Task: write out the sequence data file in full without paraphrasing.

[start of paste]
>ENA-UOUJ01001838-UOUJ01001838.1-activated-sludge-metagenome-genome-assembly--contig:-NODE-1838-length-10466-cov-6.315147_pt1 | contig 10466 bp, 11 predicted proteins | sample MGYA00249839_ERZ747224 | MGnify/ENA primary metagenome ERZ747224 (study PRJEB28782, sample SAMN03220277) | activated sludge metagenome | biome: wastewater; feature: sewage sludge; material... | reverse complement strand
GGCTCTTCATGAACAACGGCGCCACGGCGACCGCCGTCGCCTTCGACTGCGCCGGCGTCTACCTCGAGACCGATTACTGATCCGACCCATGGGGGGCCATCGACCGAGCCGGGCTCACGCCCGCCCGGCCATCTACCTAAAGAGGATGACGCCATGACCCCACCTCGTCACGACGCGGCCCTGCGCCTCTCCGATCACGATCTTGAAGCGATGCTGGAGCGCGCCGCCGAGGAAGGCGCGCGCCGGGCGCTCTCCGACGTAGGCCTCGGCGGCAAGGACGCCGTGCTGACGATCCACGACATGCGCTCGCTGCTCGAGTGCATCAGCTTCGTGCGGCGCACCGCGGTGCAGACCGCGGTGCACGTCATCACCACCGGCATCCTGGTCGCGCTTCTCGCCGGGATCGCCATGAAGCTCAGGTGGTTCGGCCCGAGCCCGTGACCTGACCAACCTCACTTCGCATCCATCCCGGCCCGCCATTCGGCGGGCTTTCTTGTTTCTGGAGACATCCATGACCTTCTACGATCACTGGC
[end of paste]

>ENA-UOUJ01001838-UOUJ01001838.1-activated-sludge-metagenome-genome-assembly--contig:-NODE-1838-length-10466-cov-6.315147_pt1 | contig 10466 bp, 11 predicted proteins | sample MGYA00249839_ERZ747224 | MGnify/ENA primary metagenome ERZ747224 (study PRJEB28782, sample SAMN03220277) | activated sludge metagenome | biome: wastewater; feature: sewage sludge; material... | reverse complement strand
GGCTCTTCATGAACAACGGCGCCACGGCGACCGCCGTCGCCTTCGACTGCGCCGGCGTCTACCTCGAGACCGATTACTGATCCGACCCATGGGGGGCCATCGACCGAGCCGGGCTCACGCCCGCCCGGCCATCTACCTAAAGAGGATGACGCCATGACCCCACCTCGTCACGACGCGGCCCTGCGCCTCTCCGATCACGATCTTGAAGCGATGCTGGAGCGCGCCGCCGAGGAAGGCGCGCGCCGGGCGCTCTCCGACGTAGGCCTCGGCGGCAAGGACGCCGTGCTGACGATCCACGACATGCGCTCGCTGCTCGAGTGCATCAGCTTCGTGCGGCGCACCGCGGTGCAGACCGCGGTGCACGTCATCACCACCGGCATCCTGGTCGCGCTTCTCGCCGGGATCGCCATGAAGCTCAGGTGGTTCGGCCCGAGCCCGTGACCTGACCAACCTCACTTCGCATCCATCCCGGCCCGCCATTCGGCGGGCTTTCTTGTTTCTGGAGACATCCATGACCTTCTACGATCACTGGC